anonymous
  • anonymous
Find all polar coordinates of point P where P = (3, -pi/3) (3, negative pi divided by 3 + 2nπ) or (-3, negative pi divided by 3 + (2n + 1)π) (3, negative pi divided by 3 + 2nπ) or (-3, negative pi divided by 3 + 2nπ) (3, negative pi divided by 3 + 2nπ) or (3, negative pi divided by 3 + (2n + 1)π) (3, negative pi divided by 3 + (2n + 1)π) or (-3, negative pi divided by 3 + 2nπ)
Mathematics
  • Stacey Warren - Expert brainly.com
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SOLVED
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katieb
  • katieb
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anonymous
  • anonymous
@zepdrix
anonymous
  • anonymous
@jim_thompson5910
anonymous
  • anonymous
Isnegjjjjjjjjjjjjjjjjjjjjjjjjjjjjjjjjjjjjjjjjjjbr PLEASE SOMEONE

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anonymous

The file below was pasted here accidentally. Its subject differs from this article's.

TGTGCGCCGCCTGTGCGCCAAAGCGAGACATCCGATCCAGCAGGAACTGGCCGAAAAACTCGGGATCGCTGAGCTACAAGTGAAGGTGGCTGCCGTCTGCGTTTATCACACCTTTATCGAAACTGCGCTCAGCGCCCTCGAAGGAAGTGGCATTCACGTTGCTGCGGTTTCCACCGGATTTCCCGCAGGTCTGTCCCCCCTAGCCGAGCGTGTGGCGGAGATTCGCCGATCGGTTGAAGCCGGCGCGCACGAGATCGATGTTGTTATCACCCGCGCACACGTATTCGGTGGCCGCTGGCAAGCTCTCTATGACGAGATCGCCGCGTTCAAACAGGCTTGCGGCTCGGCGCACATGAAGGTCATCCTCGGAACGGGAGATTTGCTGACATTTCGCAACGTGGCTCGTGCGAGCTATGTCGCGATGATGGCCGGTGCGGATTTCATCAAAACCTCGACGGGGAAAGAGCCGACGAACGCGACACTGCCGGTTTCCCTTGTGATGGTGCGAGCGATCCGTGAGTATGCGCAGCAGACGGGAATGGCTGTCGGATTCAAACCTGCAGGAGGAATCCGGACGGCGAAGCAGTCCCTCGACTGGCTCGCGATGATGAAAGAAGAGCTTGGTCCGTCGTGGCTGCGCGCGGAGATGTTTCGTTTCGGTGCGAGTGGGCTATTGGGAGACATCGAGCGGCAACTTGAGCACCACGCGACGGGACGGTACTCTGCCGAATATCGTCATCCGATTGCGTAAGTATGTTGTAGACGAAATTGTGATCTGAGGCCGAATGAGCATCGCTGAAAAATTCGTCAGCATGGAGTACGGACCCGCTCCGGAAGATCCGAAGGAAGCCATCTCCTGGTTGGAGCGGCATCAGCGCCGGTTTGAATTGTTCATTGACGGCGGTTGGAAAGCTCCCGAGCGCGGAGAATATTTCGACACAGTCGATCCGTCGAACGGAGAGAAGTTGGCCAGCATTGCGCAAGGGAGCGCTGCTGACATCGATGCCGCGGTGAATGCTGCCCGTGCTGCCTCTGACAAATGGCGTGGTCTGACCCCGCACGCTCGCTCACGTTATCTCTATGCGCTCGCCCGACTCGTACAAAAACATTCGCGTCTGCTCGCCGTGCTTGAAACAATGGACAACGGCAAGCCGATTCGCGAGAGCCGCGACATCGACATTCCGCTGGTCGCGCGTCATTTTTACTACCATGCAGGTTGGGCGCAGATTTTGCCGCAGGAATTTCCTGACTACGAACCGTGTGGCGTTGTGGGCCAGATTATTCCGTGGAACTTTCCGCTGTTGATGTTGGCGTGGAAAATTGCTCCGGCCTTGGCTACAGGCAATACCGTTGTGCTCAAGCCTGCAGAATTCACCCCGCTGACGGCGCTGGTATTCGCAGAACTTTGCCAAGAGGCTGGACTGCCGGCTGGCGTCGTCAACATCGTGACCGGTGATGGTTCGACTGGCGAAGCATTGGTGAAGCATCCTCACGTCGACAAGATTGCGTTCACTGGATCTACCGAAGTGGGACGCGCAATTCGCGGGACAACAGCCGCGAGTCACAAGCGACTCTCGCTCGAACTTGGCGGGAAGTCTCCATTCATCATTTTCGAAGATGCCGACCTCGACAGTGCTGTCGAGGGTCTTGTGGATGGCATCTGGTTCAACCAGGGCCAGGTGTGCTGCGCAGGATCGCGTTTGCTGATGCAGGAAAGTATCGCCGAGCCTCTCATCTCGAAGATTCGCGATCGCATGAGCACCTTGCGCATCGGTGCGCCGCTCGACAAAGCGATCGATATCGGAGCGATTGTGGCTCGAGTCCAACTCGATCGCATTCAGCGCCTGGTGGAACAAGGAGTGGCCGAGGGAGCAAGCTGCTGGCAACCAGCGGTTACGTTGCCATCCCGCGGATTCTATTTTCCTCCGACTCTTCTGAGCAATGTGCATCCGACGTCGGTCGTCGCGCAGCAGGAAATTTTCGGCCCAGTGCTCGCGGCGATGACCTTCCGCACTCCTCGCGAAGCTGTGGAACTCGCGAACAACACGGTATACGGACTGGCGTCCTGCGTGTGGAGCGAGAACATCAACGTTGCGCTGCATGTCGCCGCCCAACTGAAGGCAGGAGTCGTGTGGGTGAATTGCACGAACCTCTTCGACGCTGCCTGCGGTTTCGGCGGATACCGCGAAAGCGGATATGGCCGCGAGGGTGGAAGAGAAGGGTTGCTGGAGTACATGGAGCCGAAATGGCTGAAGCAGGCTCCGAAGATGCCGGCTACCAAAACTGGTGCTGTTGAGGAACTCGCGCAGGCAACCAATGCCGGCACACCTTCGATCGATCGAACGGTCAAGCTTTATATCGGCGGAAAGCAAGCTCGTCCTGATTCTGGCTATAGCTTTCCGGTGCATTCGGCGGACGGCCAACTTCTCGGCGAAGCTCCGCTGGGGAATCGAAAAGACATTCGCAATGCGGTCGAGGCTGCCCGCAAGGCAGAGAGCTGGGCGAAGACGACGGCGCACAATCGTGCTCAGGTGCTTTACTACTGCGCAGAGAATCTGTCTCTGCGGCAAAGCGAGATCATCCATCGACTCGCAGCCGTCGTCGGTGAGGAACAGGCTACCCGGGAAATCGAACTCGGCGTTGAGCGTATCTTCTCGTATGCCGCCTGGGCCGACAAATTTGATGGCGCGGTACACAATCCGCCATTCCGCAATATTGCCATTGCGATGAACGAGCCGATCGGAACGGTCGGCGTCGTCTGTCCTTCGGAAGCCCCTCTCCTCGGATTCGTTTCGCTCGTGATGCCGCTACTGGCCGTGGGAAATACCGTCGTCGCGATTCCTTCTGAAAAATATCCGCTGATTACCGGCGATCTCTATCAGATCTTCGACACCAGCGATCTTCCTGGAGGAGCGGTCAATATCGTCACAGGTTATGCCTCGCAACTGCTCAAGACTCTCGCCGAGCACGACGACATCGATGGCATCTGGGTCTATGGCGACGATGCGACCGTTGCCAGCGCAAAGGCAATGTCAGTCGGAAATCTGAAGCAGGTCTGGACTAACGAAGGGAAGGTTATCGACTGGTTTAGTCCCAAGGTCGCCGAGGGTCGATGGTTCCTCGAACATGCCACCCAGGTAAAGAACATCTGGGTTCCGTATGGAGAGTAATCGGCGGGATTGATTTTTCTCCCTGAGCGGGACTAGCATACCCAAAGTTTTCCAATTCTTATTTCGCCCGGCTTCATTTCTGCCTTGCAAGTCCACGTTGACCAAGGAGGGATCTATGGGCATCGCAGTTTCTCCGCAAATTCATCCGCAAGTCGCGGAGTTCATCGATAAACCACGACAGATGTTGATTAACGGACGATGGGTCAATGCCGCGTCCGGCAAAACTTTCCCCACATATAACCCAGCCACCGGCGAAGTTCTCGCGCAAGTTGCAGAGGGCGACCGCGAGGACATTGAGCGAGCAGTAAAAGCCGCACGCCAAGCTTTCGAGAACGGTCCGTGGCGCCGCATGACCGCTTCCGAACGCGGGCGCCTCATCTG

• anonymous
@Luigi0210 do you know this?? :(
Luigi0210
  • Luigi0210
@Psymon I forgot this but I'm sure you remember it
Psymon
  • Psymon
|dw:1377909810658:dw| Now of course if we have that point, (3, -pi/3), you can return back to that point by adding any multiple of 2pi. Nowit's the 2nd representation of the point we have to worry about. What polar coordinates of (r, theta) tell you to do is face in the same direction of theta, then move forward r units. Which is exactly what the drawing above represents. Facing in the direction of -pi/3, we move forward 3units. Now given our other answer choices, they all include -pi/3. This mean we are forced to face -pi/3. Now in order to representthis point in a 2nd way, we have to have a negative r. So basically, we have to walk backwards 3 units and then somehow get back to the original point: |dw:1377910511538:dw| So inorder to get from where we are to the point we need to be add, we must add odd multiplies of pi. If we add an even multiple of pi, well end up at (-3,-pi/3), which is the wrong side ofthe circle. So the way to write it in a way in which we always get an odd numberis (2n+1)pi. That way no matter what n is, we always end up with an odd multiple of pi, which gets us to the point we want.

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